If you remember the author of the book you are looking for, finding the title isn’t such a herculean task. When at the library you can put the author’s name into the search bar of the catalog and find all the books your library owns by them. Of course if your library doesn’t own a copy of the book you are seeking this option may not work for you. Luckily many authors working today have a professional website with a list of their work. A bonus is that author sites are a great place to go if you are trying to figure out what book comes next in a series. If the author doesn’t have their own website online book retailers can be another great resource for finding that elusive title.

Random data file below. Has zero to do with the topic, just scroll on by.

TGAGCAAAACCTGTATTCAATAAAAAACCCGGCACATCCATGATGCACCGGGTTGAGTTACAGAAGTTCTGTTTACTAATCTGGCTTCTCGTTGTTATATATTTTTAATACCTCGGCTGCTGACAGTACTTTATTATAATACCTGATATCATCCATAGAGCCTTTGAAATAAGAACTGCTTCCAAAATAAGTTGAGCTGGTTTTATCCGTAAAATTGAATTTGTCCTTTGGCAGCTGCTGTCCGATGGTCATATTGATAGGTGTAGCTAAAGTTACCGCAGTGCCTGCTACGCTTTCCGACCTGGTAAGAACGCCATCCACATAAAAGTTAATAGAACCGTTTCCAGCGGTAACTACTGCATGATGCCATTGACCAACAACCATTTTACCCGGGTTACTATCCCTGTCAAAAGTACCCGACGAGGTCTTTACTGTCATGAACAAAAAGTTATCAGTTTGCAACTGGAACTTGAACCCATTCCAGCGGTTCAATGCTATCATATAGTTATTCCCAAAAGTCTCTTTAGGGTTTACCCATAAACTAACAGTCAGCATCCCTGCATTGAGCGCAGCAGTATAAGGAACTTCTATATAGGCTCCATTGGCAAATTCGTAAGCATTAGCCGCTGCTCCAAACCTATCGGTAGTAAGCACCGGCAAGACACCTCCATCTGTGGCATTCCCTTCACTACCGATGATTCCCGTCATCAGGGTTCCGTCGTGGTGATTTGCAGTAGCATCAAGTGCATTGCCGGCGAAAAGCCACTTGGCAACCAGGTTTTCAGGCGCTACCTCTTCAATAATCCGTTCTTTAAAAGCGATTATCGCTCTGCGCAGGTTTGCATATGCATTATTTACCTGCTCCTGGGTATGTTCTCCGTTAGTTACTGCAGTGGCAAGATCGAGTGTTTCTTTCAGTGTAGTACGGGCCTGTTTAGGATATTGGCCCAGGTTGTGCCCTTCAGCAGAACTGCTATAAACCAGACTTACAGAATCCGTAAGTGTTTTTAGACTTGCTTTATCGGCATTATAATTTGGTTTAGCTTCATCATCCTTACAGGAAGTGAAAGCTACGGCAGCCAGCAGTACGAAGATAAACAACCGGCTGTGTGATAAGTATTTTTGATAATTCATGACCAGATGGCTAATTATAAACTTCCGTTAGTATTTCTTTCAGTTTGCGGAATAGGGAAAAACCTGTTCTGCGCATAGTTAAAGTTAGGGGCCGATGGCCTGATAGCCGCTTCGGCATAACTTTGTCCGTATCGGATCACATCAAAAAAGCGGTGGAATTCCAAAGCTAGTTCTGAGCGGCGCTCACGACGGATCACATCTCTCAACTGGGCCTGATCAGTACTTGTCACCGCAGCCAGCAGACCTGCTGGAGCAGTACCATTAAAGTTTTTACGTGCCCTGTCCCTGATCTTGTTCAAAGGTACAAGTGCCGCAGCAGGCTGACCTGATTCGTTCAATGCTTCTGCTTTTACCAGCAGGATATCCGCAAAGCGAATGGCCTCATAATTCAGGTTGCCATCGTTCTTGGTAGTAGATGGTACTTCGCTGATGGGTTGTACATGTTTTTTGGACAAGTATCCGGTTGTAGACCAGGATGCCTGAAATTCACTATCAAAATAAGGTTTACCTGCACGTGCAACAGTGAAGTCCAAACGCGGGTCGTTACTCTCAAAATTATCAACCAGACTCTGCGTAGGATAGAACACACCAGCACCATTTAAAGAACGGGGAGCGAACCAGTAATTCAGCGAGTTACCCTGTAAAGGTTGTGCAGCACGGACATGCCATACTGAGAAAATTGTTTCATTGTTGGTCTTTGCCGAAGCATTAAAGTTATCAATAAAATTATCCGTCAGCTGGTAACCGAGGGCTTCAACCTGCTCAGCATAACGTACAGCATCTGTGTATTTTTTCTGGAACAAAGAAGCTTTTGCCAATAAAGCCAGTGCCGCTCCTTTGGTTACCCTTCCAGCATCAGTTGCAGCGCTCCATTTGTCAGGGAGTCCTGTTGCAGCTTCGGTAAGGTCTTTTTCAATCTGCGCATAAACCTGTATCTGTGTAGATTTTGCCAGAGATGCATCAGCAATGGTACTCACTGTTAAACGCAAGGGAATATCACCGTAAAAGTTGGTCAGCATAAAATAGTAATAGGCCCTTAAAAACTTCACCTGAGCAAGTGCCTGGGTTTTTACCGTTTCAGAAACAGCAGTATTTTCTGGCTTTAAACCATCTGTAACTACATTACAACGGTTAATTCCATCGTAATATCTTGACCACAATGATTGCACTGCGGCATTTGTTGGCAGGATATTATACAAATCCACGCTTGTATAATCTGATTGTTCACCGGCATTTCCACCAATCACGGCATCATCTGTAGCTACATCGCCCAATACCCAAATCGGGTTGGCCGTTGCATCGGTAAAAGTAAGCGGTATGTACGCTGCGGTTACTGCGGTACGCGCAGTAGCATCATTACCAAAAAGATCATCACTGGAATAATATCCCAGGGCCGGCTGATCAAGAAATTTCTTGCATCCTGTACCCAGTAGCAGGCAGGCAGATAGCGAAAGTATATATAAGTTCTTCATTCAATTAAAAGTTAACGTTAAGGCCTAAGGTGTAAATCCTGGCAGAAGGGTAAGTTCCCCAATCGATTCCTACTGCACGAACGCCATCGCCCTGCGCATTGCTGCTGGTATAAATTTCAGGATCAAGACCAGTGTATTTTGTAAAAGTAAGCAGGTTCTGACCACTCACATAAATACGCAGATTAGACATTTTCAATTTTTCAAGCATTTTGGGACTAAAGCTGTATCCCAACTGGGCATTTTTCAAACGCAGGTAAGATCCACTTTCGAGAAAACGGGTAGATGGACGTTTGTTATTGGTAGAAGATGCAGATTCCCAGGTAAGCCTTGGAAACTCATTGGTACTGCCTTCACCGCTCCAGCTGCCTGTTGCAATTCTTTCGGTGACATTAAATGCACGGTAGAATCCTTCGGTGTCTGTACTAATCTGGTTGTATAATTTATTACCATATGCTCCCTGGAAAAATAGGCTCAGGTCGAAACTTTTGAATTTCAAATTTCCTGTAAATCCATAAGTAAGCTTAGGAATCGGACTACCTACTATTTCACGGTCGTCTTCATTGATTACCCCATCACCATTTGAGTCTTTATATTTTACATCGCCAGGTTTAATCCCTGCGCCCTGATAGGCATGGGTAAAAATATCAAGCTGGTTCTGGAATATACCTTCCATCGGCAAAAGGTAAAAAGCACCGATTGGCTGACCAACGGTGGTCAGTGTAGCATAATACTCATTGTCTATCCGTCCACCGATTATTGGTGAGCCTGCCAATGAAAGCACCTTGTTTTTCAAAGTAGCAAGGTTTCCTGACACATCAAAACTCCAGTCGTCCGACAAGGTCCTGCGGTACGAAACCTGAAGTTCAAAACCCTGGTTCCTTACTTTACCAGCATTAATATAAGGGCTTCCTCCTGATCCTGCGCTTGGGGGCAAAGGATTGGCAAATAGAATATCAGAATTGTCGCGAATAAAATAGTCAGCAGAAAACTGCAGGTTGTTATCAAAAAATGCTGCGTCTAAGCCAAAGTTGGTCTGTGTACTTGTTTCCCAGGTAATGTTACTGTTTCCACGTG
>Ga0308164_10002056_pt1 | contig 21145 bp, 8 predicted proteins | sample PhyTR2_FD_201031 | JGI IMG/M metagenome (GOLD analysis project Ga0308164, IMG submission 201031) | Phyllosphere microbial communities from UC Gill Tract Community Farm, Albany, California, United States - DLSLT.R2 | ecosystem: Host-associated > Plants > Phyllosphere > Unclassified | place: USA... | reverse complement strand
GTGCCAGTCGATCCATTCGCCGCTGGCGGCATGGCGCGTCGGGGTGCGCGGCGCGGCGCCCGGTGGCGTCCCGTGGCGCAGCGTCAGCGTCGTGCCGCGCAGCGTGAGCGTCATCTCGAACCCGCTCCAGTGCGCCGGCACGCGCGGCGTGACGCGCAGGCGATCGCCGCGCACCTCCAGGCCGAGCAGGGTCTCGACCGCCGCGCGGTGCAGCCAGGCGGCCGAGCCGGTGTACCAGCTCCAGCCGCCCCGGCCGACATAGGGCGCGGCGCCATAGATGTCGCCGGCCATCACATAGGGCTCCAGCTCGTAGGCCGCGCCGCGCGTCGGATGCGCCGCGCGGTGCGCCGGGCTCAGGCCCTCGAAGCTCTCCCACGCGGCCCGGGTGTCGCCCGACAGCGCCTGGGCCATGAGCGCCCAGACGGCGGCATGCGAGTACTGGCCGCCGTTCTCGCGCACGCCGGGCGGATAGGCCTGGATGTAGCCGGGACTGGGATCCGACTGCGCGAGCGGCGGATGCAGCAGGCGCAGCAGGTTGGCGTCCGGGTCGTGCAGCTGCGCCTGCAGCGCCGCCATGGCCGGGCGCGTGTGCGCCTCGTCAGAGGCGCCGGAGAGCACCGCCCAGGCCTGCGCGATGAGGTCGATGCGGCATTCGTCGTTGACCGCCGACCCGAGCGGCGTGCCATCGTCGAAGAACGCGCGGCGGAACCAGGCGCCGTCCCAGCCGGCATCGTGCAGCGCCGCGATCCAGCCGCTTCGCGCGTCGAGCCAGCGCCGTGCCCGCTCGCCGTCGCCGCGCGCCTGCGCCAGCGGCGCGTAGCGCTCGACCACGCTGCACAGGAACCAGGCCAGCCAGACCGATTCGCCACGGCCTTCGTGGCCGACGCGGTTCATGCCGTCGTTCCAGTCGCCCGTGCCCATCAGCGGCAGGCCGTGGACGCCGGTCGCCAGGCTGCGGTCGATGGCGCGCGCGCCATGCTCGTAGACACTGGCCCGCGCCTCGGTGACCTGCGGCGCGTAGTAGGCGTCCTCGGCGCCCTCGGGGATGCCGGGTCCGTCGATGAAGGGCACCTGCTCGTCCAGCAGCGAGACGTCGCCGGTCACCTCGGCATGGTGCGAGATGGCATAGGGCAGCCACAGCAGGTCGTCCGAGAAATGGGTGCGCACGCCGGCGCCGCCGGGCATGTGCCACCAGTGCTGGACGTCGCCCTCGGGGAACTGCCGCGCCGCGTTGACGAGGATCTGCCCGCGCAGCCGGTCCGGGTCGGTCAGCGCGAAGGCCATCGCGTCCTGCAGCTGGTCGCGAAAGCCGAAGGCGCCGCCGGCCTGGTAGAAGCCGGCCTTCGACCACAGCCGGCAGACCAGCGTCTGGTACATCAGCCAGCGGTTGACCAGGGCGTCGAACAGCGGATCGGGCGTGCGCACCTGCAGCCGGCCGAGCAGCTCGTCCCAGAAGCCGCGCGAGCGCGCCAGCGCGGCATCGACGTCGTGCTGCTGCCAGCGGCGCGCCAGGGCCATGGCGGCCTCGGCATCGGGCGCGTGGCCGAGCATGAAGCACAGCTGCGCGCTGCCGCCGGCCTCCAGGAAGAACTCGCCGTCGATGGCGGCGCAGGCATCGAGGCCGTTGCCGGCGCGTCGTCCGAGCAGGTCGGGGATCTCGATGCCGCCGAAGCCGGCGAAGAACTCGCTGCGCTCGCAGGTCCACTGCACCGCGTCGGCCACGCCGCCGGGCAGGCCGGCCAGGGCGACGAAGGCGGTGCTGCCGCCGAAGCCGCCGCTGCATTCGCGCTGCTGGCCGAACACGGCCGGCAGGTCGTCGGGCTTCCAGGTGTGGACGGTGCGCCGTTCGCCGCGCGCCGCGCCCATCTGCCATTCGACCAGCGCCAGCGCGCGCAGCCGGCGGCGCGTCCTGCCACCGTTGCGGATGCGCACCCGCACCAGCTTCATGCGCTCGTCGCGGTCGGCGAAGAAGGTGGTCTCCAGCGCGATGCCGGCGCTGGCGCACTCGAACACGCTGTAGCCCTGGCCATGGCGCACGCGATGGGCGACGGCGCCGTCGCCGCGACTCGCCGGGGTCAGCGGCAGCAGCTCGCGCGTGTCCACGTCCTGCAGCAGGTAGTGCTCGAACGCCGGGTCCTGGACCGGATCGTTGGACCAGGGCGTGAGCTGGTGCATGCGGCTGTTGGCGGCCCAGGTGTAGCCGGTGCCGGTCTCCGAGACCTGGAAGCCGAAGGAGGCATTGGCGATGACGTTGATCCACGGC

Now if you are in the same boat I was in this morning you are going to have to do a bit more research. In my mind there are two ways to go about this. You can first try to find the author and then use the suggestions above to zero in on the book you are looking for, or you can try and find the title.  If you know the author is known for a particular series or style of writing the first method can be the quickest.  With the second method you first instinct can be to type in the search bar “book that was about…” or “book set during…”. There is always a chance that you will luck out and the book you are looking for will be one of the top posts. More likely you will get hundreds of websites that you have to search through to find anything that could be helpful. Websites like www.goodreads.com and www.fantasticfiction.com have genre sections which you can browse to help narrow your search. Goodreads offers forums where you can request help from other users. These websites also have the benefit of displaying the covers of the books. The Library of Congress has an amazing page of resources on just this subject:  https://www.loc.gov/rr/program/bib/lost/novels.html which shows other ways to use those sites and many others.